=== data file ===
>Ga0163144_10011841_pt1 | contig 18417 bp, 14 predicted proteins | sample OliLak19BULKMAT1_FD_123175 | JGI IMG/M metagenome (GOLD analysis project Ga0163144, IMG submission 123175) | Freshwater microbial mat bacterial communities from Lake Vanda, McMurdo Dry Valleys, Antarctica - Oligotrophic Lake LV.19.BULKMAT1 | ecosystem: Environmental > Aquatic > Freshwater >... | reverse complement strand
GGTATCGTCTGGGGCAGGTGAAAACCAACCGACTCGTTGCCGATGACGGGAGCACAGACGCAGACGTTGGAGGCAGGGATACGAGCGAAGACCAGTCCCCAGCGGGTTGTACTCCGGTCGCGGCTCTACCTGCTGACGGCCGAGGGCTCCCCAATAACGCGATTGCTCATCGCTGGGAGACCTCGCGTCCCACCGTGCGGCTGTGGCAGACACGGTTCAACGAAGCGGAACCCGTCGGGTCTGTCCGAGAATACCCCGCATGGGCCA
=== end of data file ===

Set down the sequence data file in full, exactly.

>Ga0163144_10011841_pt1 | contig 18417 bp, 14 predicted proteins | sample OliLak19BULKMAT1_FD_123175 | JGI IMG/M metagenome (GOLD analysis project Ga0163144, IMG submission 123175) | Freshwater microbial mat bacterial communities from Lake Vanda, McMurdo Dry Valleys, Antarctica - Oligotrophic Lake LV.19.BULKMAT1 | ecosystem: Environmental > Aquatic > Freshwater >... | reverse complement strand
GGTATCGTCTGGGGCAGGTGAAAACCAACCGACTCGTTGCCGATGACGGGAGCACAGACGCAGACGTTGGAGGCAGGGATACGAGCGAAGACCAGTCCCCAGCGGGTTGTACTCCGGTCGCGGCTCTACCTGCTGACGGCCGAGGGCTCCCCAATAACGCGATTGCTCATCGCTGGGAGACCTCGCGTCCCACCGTGCGGCTGTGGCAGACACGGTTCAACGAAGCGGAACCCGTCGGGTCTGTCCGAGAATACCCCGCATGGGCCA